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Asia300

China retailers turn to internet to boost customers

Survival at stake as department stores, shopping malls lose ground to online rivals

At New World Department Store China's outlet in Shanghai, customers can use their smartphone to read the 2-D barcode to see how much an item costs.

HONG KONG -- With their presence increasingly eroded by online rivals, China's major brick-and-mortar retailers are increasingly adopting internet technologies to bolster operations.

In a symbolic move at a Hong Kong results announcement event on March 23, Intime Retail (Group) CEO Chen Xiaodong said the department operator will go private and seek a drastic change in its business model by enlisting Alibaba Group Holding's support.

China's department store operator Intime has made a bid for survival by enlisting support from Alibaba.

The company is in the process of introducing an inventory control system by Alibaba, which is now its parent. It also hopes to reduce costs by using the direct purchase channels Alibaba has with manufacturers, cutting out the middleman and enabling retail prices on a par with online rivals.

Intime is just one of many Chinese physical retailers whose operations have continued to slump as customers continue to migrate to online rivals. Now these players are turning to online companies' expertise to boost operational efficiency and lure customers.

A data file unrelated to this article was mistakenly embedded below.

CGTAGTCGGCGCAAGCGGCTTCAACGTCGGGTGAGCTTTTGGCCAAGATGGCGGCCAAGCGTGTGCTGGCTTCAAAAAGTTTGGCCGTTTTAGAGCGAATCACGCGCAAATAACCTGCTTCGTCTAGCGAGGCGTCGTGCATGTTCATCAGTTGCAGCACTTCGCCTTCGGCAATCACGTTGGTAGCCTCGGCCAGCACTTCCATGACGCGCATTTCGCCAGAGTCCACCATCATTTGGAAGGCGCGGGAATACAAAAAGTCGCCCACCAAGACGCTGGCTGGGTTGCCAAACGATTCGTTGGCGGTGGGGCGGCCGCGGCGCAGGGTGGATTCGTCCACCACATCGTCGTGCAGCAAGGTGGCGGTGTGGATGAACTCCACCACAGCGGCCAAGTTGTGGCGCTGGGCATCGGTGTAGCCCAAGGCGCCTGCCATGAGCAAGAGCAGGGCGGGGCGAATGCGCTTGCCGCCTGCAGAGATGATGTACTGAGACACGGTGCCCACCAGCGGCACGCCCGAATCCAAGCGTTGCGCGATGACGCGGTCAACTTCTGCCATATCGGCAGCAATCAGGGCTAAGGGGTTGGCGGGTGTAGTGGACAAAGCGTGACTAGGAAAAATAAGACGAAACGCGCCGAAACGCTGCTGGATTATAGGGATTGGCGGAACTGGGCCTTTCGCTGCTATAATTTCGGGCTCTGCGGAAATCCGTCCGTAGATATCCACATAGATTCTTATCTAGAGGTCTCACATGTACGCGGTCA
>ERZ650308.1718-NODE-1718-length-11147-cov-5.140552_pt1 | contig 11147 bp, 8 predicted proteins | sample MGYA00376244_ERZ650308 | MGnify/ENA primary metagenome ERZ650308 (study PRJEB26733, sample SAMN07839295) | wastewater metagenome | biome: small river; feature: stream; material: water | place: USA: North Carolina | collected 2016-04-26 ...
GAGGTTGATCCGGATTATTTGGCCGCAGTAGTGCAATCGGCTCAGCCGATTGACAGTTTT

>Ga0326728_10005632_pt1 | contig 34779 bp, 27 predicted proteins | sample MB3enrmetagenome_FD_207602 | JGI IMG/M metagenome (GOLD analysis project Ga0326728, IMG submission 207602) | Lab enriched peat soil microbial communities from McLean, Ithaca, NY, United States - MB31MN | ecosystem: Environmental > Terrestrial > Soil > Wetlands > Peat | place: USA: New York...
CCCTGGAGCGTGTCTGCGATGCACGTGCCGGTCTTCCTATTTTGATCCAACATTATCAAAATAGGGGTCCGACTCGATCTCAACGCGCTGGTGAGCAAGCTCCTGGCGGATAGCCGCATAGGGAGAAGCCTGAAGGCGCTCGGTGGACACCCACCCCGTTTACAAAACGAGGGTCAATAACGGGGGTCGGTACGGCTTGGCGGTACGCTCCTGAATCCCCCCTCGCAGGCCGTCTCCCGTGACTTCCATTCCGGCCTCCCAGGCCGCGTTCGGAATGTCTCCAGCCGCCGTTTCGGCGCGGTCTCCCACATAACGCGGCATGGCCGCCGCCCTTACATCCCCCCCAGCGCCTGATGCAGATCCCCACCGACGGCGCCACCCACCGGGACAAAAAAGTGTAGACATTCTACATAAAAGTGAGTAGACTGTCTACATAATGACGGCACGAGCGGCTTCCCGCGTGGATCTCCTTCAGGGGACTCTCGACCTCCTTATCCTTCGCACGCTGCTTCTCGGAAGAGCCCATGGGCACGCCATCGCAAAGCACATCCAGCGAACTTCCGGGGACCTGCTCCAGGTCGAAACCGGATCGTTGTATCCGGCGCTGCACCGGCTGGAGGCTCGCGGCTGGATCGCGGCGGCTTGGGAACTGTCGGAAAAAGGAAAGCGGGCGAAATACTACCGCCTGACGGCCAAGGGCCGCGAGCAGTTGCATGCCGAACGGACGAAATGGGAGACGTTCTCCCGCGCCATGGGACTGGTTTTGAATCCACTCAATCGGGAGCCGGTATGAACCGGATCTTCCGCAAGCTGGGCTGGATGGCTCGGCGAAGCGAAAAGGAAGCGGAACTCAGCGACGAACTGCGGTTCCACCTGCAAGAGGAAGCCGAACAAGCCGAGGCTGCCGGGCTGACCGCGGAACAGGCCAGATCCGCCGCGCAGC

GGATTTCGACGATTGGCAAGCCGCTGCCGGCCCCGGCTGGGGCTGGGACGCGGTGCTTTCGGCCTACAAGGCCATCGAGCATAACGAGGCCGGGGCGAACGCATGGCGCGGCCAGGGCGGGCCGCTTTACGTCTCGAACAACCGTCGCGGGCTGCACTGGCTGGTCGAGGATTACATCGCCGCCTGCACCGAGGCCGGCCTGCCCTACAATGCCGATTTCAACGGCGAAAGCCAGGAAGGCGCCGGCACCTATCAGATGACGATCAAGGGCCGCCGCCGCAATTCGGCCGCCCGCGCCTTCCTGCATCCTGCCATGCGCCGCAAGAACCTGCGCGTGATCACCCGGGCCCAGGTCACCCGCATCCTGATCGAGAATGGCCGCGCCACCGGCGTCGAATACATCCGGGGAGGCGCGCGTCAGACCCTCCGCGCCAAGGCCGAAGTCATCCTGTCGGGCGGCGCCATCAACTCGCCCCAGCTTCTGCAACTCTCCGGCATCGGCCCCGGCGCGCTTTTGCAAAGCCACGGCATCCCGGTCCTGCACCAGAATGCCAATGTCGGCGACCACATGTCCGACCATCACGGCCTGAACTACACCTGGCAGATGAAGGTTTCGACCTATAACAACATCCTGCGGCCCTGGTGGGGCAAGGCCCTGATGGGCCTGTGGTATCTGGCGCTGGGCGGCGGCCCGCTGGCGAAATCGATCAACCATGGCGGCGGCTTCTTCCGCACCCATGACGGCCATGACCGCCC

The company's malls will be on Alibaba's point-of-sale network to boost efficiency of its operations. Information from this system will be used to strategically plan outlet locations and merchandise lineups to address customer needs in a more efficient manner.

Intime operates about 50 malls mainly in Zhejiang Province, but earnings have continued to slump over the past few years. This eventually prompted the management to join the Alibaba Group to maximize use of online retail's advantages.

As the company expects the new initiative to take some time, it has chosen to go private while seeking to carve out a new business model, according to Chen.

New World Department Store China, which operates about 40 outlets, last year introduced two women's fashion brands that are popular on its online retail site, at its Beijing and Shanghai outlets. Instead of price tags, they have a 2-D barcode, which, when read through a smartphone camera, displays the same price at which they are sold online. This system is intended as a tactic to lead online shoppers to physical outlets.

Dalian Wanda Group, which operates Wanda Plaza shopping malls, last month struck a deal with China UnionPay to introduce the latter's online payment service, which will be available for use at about 190 outlets, including shopping malls.

Dalian Wanda is also creating a system in which the company sends out sale information tailored to individual customers' interests and tastes, analyzed through data on customer behavior gathered from the payment system.

The Chinese government is encouraging physical retailers, many of which are forced to close outlets as online rivals nibble away at their market share, to take advantage of online resources as part of "Internet Plus," a program promoting the use of the internet to boost the growth of various industries.

But the future of retailers' online attempts remains uncertain. Dalian Wanda Chairman Wang Jianlin noted that no company has ever succeeded in integrating online and physical operations.

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